October 18, 2018
In a decision reached today, State of Washington v. Brian Bassett, the Washington Supreme Court ruled that sentencing juveniles to life without parole is unconstitutional. The sentencing statute, RCW 10.95.030(3)(a)(ii), which permits a life sentence for youth ages 16-18 who are convicted of aggravated first degree murder, violates the ban on “cruel punishment” under Article 1 section 14 of the Washington Constitution.
In 2012, the United States Supreme Court decided the landmark case of Miller v. Alabama, holding that mandatory life sentences for youth who commit homicides violate the 8th Amendment of the United States Constitution. In response to the Miller decision, in 2014 the Washington Legislature passed legislation commonly referred to as the “Miller-fix.” Prior to the Miller fix, youth tried as adults and convicted of aggravated murder had only one sentence available: mandatory life without parole. Pursuant to the Miller-fix, youth under 16 at the time of their crime receive a sentence of 25 years to life, with an opportunity for release after serving the minimum 25 year term. Until today, youth ages 16-18 at the time of their crime, like Mr. Bassett, could still receive a life sentence. Mr. Basset and many others like him sentenced prior to the Miller-fix, received new sentencing hearings. Mr. Bassett, at his re-sentencing hearing, received three consecutive life sentences. Today, the Washington Supreme Court invalidated the statute that authorized that life sentence.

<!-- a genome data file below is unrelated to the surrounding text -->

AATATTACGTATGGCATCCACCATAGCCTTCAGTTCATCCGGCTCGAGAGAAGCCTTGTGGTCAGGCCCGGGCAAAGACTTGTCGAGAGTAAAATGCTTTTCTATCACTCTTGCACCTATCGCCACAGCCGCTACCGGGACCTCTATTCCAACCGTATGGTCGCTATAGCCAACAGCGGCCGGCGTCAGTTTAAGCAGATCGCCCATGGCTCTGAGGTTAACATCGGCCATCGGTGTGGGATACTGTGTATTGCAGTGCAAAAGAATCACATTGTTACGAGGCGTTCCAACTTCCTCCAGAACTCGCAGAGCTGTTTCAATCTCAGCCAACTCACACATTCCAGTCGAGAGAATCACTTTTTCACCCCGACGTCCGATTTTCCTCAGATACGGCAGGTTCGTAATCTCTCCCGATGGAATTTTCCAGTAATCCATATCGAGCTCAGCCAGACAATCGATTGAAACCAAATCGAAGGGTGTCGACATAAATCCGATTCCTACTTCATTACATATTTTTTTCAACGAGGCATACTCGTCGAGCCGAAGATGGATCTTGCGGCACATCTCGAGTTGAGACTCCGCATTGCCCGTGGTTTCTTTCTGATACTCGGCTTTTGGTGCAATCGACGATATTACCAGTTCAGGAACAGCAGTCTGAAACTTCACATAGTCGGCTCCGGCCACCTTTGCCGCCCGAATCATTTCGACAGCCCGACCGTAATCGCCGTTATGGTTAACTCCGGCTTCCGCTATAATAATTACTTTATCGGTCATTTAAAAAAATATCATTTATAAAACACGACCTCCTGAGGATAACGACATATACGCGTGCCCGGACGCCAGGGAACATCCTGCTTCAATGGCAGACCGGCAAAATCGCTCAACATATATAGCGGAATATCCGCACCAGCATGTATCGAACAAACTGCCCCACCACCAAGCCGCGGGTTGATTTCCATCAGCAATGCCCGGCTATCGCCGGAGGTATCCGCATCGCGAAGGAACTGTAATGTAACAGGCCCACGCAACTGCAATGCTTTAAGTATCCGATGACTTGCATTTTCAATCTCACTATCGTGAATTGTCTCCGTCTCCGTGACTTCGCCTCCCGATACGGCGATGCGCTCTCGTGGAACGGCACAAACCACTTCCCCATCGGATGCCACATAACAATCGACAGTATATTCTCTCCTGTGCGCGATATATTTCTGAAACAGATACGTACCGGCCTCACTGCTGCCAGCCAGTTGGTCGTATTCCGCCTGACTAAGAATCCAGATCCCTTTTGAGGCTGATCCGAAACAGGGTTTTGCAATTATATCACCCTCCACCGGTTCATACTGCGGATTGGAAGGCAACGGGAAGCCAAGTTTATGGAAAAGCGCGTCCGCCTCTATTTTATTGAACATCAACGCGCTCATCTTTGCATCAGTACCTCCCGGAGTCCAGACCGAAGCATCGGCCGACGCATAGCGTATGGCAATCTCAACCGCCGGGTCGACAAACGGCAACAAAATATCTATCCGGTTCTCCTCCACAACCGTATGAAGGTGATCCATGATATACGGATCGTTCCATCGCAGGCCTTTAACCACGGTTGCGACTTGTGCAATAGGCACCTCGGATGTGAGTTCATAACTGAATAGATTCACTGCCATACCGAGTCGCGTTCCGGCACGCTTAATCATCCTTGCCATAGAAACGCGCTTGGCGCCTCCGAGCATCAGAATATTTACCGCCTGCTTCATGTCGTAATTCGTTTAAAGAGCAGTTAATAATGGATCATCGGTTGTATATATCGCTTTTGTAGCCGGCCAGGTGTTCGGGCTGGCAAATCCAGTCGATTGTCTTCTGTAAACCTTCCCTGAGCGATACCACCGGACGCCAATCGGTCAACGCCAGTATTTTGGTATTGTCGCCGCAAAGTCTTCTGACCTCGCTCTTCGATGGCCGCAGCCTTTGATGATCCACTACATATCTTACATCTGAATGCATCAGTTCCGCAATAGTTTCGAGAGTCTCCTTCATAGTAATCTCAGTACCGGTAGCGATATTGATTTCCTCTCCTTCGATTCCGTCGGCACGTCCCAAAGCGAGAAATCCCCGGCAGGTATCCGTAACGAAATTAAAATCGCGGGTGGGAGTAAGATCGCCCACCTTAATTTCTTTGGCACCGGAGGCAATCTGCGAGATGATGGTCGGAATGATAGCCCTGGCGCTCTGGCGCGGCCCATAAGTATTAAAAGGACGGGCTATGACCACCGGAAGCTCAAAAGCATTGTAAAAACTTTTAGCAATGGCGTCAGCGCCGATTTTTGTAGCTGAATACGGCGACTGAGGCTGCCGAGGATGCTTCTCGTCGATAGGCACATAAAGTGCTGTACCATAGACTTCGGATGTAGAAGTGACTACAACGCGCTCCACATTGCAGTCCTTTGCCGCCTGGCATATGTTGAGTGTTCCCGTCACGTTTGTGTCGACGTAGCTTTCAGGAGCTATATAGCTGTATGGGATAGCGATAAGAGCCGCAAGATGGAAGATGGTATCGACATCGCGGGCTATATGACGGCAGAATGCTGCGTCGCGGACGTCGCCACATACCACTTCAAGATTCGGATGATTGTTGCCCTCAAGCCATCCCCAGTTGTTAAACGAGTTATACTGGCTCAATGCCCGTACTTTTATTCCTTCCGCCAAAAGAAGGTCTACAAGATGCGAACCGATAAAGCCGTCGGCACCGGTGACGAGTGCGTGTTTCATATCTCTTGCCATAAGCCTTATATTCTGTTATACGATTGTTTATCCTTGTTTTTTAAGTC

The Washington Defender Association lauds the decision noting that by striking down this statute, Washington rightly joins the national trend in abandoning juvenile life without parole sentences. As the Washington Supreme Court noted, “[a]s of January 2018, 20 states and the District of Columbia have all abolished life without parole for juveniles…Additionally, 4 states no longer have anyone serving a life without parole sentence under their respective statutes…several states have moved to provide parole eligibility to those sentences to juvenile life without parole pre-Miller.”
State v. Bassett, as well as other recent cases dealing with fair sentencing of youth, is based on scientific research in recent years demonstrating that adolescent brains continue to develop and mature well into a person’s 20s. From this research, courts now recognize the principle that youth are significantly different from adults and as a result, courts must treat them differently, taking into account the inherent traits and characteristics that distinguish them from adults.